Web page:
If you’re staying overnight listen out for the onomatopoeic ‘morepork’ call which can be heard from afar. They screech a repeated ‘cree’ when hunting. In summer look out for the moon-like eyes of their young who can be seen, sometimes huddled together, roosting. 

Titipounamu (Rifleman)

Many people come to the island with the desire to see this bird, as it is the only publicly accessible place to see them in the Auckland region.

Thirty one of these tiny birds were transferred onto the island in 2009, followed by two further translocations. Now there are more than 80 known pairs that have spread throughout the island. Unfortunately their high frequency, low volume calls are beyond the hearing range of many people, so you’ll need beady eyes to see them.

Toutouwai (North Island Robin)

Tiritiri’s population of these small inquisitive birds are part of New Zealand’s longest population study, which will help scientists learn more about these forest birds.

Initially translocated in 1992, they have dispersed across the island. A large part of their diet is insects, so don’t be fooled by their apparent friendliness – they are interested in the bugs you may have disturbed when you walk by. They also will tremble one leg to encourage their insect prey to move to the surface.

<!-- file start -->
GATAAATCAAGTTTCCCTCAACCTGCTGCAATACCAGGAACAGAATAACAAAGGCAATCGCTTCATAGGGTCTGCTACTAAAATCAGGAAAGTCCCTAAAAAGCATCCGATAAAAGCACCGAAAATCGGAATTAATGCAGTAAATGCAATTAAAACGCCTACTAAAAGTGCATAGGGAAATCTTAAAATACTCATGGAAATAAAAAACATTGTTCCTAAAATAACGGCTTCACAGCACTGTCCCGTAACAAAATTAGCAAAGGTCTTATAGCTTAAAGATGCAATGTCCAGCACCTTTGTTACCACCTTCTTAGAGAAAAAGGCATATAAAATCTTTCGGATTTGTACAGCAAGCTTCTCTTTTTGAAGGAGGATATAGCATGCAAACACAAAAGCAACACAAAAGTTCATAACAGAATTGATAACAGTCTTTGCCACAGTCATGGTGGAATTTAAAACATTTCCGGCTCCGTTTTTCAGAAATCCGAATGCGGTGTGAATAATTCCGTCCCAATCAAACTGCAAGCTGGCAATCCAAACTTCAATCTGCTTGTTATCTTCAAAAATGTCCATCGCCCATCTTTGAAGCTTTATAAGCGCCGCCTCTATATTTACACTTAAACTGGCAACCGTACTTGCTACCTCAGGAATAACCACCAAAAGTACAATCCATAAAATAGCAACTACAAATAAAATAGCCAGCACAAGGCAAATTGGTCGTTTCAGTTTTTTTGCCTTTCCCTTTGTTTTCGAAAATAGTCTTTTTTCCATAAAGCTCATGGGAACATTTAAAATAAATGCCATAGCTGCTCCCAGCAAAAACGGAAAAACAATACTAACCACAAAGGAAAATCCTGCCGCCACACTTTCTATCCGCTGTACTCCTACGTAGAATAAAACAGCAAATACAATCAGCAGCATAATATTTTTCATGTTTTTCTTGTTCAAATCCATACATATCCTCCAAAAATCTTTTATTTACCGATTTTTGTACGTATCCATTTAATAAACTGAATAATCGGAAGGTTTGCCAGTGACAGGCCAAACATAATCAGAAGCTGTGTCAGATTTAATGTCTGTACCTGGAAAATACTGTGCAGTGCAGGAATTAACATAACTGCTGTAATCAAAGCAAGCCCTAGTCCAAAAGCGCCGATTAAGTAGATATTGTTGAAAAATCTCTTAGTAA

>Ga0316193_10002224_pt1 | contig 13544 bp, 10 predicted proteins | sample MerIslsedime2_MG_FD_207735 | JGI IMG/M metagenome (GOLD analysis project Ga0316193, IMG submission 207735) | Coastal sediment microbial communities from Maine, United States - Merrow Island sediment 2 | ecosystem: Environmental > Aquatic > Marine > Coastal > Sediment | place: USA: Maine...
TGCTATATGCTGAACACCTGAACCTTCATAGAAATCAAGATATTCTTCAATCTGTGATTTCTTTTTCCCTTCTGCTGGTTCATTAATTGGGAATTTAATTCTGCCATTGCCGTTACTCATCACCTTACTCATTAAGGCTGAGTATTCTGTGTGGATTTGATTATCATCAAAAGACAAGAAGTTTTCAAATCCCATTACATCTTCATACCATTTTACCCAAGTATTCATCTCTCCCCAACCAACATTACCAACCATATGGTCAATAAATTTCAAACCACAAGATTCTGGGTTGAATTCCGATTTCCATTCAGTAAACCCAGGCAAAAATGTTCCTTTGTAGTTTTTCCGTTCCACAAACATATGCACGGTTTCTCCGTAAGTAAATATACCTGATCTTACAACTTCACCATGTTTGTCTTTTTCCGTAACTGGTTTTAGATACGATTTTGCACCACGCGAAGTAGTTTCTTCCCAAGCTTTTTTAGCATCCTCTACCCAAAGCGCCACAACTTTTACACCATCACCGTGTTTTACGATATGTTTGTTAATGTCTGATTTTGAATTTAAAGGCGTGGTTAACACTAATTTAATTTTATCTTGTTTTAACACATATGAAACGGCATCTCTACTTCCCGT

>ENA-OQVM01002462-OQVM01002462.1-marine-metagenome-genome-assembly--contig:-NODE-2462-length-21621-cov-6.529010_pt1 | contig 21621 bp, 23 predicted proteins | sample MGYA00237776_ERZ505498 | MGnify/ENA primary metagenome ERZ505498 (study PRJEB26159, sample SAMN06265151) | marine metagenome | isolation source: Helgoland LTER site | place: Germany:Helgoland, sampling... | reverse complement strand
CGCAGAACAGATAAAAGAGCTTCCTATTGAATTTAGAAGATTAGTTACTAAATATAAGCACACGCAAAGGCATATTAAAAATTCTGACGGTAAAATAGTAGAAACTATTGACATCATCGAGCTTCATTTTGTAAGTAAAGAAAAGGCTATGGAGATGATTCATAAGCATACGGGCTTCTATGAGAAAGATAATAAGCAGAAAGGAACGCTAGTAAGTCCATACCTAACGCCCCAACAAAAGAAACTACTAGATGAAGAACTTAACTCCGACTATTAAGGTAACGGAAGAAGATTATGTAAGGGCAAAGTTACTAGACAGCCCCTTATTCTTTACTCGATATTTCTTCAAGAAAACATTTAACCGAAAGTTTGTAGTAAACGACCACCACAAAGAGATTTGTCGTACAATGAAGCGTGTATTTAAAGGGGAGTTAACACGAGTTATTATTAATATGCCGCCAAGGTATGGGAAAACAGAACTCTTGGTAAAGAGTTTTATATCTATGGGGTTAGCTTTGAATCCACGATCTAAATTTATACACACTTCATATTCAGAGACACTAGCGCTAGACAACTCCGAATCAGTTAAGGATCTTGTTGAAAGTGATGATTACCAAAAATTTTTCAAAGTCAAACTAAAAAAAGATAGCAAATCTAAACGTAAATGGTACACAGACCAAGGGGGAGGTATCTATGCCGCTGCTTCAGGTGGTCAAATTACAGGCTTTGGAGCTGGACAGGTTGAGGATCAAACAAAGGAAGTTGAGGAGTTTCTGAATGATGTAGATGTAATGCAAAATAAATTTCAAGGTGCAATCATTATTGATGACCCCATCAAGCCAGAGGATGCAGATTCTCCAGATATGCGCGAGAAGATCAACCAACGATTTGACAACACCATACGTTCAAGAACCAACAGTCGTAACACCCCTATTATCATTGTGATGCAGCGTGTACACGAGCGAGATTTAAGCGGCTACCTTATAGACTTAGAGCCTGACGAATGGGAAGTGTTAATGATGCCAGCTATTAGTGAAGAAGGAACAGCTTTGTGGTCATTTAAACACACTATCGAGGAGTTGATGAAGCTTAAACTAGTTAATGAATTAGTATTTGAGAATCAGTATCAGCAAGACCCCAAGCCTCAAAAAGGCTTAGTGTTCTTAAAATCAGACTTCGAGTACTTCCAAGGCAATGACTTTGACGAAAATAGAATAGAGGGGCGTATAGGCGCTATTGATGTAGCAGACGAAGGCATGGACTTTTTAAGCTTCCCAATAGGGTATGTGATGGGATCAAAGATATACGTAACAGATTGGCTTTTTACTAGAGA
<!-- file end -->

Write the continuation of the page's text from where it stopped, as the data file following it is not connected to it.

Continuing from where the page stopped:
Translocated to Tiritiri in 1995, hihi were once widespread throughout the North Island, but predation and habitat loss has devastated their population and range.

Males are easily identifiable with their yellow striped wings, though the females are more demure. Females can sometimes be mistaken for a bellbird – just look for the distinctive cocked tail of the hihi.

The male’s bright yellow stripe across his wing is actually a good indication of  health. A study on Tiritiri has shown how hihi health is directly related to the availability of carotenoids – the yellow pigment that colours coprosma, māhoe and ti kouka/cabbage tree fruits.

As well as being some of the brightest birds on the island, the hihi can lay claim to being the most caring parents because they are known to forage for feathers in order to cover their eggs in the nest.

Kiwi Pukupuku  (Little Spotted Kiwi)

First released in 1993, this small population of kiwi pukupuku/little spotted kiwi can be seen foraging for food at night. Tiritiri is known to have produced one of the weightiest females of this species, who broke the scales at 2kg when weighed in 1997.

In the wild around 90% of kiwi chicks die within the first six months due to predation by cats and stoats, so Tiritiri provides a welcome sanctuary and a much needed insurance population.

If you wish to learn more about the wildlife on the island, check out our wildlife directory which contains an exhaustive list of birds, reptiles, plants and rare insects on the island.

Wildlife Directory